A note about R3’s guidance notes

You may have noticed (or maybe not) that R3 recently issued a Guidance Note titled “Approach to SIP 9 Reporting and Fee Estimates”. If not, you may be tempted to take a look.

I have now received a couple of queries which I thought might be good to share –

Q.  Does the guidance set a required (i.e. regulatory) standard?

A.  No.  It has been issued by R3 on its own and although I understand that the IPA may have endorsed it, I am pretty sure that ICAEW hasn’t and even if it had, SIP 9 remains the authority.

Q.  So, is it a good idea to read it?

A.  Yes, probably –at least if you are short of CPD ….

Q.  Okay, smarty-points aside, is there anything useful you would highlight?

A.  Sorry, yes.

  1. Transparency and proportionality are key – a small, straight-forward case, deserves a small straight-forward report. Even a big case doesn’t necessarily deserve a big report, but it does deserve clarity. So your question about anything put in the report should be – “will this make it clearer for the creditor?”
  2. Reports should major on narrative rather than figures.
  3. Detailed figures are helpful but are no substitute for the narrative. As I have suggested in my technical notes last year, summarise the key figures in the narrative (e.g. total recoveries, future expectations, costs expected, costs to date, dividend prospects, etc) and put the detailed figure work in the appendices.
  4. Reports should be focused on the work done in the period of the report and avoid repeating information already given.
  5. Don’t clutter up the narrative with endless detail about stuff you have or might do on a procedural basis. You can give guidance on generic duties in appendices (or even better, in policy type statements on your website/portal).
  6. Make distinctions in your estimates between work required by statute, work that gives a financial benefit and any other work that you will do, explaining why it is necessary/worth doing (but see below).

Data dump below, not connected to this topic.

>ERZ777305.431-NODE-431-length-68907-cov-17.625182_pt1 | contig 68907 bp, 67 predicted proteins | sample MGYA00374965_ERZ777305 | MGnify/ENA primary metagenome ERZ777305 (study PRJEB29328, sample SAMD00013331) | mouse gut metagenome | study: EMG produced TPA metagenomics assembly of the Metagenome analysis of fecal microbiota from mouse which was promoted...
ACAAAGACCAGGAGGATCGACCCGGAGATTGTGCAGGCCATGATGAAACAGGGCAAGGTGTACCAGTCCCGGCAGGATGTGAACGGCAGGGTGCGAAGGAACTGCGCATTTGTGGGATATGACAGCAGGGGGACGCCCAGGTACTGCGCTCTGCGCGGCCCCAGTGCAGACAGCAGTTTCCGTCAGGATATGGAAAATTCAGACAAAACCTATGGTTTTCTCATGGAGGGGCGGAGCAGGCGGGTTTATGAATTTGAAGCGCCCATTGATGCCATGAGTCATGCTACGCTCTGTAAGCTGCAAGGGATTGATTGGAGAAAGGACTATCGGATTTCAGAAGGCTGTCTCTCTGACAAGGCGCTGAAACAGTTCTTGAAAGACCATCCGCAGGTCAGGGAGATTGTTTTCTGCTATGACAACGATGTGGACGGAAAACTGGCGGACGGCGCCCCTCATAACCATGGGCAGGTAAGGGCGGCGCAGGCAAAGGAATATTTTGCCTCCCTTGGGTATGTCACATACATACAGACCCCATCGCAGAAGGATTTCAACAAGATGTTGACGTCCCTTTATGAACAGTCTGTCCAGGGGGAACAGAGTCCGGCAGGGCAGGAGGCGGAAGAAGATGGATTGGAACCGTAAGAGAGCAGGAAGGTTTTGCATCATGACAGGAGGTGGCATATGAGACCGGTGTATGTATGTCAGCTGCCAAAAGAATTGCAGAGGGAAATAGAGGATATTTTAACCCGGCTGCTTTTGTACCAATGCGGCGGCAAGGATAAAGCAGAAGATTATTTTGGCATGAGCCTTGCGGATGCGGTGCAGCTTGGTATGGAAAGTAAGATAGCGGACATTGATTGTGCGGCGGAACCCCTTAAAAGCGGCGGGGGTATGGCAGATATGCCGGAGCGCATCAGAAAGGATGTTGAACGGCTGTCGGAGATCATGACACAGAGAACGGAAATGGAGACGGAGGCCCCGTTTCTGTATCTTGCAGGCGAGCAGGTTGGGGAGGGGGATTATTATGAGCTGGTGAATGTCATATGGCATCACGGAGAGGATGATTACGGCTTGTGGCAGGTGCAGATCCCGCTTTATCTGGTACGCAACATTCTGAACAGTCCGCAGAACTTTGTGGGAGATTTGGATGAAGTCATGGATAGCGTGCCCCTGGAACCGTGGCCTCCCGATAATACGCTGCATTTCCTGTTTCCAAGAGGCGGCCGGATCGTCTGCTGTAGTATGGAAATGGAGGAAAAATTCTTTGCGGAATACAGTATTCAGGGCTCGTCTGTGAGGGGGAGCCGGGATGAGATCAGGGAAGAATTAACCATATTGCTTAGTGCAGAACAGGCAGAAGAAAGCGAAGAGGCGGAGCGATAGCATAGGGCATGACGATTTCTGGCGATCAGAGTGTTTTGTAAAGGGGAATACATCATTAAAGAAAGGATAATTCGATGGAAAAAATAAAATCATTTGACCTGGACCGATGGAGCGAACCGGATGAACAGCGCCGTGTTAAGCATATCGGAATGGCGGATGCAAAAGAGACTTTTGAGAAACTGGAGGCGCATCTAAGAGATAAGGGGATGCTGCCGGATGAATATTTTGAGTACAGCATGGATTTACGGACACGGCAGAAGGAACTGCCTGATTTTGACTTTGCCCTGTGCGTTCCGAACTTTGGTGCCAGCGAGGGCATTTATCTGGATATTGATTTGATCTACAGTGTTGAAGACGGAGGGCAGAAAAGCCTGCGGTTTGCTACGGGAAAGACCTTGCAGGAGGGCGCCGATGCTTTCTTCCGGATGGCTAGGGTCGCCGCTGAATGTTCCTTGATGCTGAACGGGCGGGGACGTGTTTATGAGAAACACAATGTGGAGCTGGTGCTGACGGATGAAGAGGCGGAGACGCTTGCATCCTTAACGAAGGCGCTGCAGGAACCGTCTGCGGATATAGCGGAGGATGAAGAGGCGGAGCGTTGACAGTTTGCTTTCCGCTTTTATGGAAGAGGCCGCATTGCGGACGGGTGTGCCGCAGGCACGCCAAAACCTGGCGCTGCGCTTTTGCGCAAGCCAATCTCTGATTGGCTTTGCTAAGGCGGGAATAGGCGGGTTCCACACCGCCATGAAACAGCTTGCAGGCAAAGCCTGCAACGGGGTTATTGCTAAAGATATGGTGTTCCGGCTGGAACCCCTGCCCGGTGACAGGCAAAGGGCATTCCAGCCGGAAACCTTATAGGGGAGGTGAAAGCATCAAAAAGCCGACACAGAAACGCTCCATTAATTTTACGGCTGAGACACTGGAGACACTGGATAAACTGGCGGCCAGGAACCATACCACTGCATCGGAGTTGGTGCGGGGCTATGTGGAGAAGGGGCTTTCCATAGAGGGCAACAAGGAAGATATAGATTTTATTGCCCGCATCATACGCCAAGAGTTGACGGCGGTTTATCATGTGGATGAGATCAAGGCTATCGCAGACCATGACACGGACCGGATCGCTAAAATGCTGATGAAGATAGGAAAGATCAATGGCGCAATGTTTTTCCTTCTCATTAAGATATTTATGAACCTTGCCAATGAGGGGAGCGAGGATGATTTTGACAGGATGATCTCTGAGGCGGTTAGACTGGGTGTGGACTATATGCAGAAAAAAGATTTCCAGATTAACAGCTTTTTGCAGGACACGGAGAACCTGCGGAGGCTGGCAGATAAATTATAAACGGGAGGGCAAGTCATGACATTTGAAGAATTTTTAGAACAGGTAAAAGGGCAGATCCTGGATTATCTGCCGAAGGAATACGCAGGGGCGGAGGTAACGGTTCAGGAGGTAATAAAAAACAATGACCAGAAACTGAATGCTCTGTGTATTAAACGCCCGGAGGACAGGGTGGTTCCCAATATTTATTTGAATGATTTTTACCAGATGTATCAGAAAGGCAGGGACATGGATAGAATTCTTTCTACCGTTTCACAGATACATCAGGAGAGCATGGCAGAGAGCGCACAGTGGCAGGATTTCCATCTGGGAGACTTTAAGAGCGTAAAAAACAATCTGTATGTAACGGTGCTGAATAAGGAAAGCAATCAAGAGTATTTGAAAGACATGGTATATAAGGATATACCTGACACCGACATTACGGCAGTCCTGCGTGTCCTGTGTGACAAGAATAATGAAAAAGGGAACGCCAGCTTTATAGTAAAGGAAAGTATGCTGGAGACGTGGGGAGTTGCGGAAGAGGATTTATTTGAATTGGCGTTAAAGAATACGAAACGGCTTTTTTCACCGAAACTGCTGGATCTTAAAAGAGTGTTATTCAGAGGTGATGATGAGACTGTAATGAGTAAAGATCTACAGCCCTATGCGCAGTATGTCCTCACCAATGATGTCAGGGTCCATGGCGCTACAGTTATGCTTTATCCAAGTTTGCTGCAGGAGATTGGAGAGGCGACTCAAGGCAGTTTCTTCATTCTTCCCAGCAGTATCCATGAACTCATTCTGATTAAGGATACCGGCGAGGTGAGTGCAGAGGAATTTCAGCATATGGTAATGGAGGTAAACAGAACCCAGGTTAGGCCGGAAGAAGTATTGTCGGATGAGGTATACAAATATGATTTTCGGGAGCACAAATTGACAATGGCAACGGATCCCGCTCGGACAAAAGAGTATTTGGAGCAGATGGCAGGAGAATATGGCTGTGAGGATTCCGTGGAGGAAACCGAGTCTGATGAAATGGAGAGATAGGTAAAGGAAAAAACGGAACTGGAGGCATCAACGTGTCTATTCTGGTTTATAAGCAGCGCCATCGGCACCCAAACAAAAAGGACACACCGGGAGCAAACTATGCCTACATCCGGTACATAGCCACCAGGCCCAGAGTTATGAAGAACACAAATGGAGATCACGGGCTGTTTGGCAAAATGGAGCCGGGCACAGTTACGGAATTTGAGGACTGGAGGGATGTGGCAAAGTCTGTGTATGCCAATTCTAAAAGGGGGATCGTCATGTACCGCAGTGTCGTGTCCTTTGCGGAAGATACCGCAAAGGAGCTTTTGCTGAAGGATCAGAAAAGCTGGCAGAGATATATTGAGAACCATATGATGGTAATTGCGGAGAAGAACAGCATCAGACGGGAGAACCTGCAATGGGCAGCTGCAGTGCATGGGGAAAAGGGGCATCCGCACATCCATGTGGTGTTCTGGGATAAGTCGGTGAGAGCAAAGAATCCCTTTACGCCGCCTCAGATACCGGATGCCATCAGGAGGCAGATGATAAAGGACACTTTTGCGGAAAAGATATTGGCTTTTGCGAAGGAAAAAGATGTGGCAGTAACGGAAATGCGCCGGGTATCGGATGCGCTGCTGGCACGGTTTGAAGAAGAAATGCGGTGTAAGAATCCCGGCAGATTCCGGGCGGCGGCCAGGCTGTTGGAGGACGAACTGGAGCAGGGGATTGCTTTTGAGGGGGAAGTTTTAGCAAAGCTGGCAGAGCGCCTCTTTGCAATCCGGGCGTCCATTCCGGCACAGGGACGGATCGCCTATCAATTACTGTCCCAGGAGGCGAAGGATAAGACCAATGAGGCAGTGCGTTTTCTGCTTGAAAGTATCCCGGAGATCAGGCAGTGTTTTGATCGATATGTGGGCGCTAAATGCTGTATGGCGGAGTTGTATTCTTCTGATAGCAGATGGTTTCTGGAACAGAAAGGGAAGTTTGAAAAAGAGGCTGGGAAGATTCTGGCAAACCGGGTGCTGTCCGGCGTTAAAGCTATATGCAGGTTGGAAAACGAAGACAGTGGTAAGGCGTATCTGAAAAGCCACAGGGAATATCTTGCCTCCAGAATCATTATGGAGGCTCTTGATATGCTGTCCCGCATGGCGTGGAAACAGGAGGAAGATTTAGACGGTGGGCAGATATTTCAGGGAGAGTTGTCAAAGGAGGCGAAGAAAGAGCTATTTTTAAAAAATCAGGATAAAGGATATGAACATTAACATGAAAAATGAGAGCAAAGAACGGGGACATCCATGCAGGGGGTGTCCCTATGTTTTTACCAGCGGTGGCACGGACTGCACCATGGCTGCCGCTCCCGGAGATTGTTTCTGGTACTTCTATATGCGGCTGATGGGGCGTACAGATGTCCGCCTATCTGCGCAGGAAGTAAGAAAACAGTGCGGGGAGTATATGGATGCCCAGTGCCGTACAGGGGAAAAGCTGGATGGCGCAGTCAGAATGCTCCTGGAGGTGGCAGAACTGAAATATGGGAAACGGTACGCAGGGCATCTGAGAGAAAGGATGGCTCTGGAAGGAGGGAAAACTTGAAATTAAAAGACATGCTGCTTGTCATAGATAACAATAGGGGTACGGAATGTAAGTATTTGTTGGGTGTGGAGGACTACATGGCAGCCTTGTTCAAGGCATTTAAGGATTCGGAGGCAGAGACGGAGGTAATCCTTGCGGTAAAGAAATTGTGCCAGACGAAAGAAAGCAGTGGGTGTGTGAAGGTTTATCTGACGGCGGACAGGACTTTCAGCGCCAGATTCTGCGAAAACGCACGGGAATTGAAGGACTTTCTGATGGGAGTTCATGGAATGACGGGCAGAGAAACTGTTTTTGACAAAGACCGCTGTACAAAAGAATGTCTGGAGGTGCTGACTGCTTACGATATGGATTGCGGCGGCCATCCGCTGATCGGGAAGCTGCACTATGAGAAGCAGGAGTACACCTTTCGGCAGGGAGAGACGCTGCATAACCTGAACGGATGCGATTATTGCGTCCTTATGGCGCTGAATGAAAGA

7. Finally the guidance does make two useful, fresh observations; a) you can consider leaving out some details if they don’t add clarity, but have them ready to answer any follow up queries, and b) in justifying a proposal not to use time costs as a basis for fees, you can make reference to comparative market rates, without having to detail them, as such.

Q.  And anything you disagree with?

A.  Yes – the guidance says that reporting distinctions between work that produced value and work that didn’t is “paramount and of fundamental importance”. In my opinion, that language goes a lot farther than SIP 9 (paragraph 9) which says simply that distinctions of this kind will commonly be of concern to those who have a financial interest (and therefore should be addressed as necessary in the report). If you follow R3’s guidance, then every narrative about work done has to identify what was statutory, what was financially beneficial and what wasn’t – potentially very cumbersome.

By comparison, I think SIP 9 allows the IP to set out in his fee proposal what he is going to do and why (making the distinctions on benefit, if not already obvious) and later report on how he actually got on. Taking this approach, you only need to further report on such distinctions when things haven’t one according to plan (e.g. “We spent £5,600 on an extended investigation in the expectation of gathering evidence for a preference claim, but have been advised by Counsel that the evidence is insufficient to merit pursuit”).

I hope this helps.

 

More news about no news

Yes – you guessed it – the latest news about the timing of the new Rules is that there is no news, at least officially. But, there are a number of rumours that have reached my ears and together they go something like this –

  • Because of internal resourcing difficulties combined with an absence of parliamentary time, the Rules won’t come out for October 2016, but should be ready to “go live” in April 2017……
  • But because of the vote to leave the EC, those resources that had been promised for our Rules are likely to be diverted to the urgent review of EU affected law…. (and ours is a part of the department that deals with those rules most of all) so October 2017 is now the target date……
  • Except that we still won’t get the parliamentary time very easily because of the pressure to deal with whatever new legislation is required depending upon what we negotiate with the EU… so a side bet on October 2018 might be in order.

Somehow, somewhere, I remember reading that effective government depends upon retaining the respect of the nation…. Mmm.

No consolidated rules in October?

A short note to say that the latest rumblings from the Insolvency Service are apparently that they “recognise” they they gave an undertaking to allow us 6 months preparation for the new Rules. Now that we are into May, the suggestion is that the October launch is now off.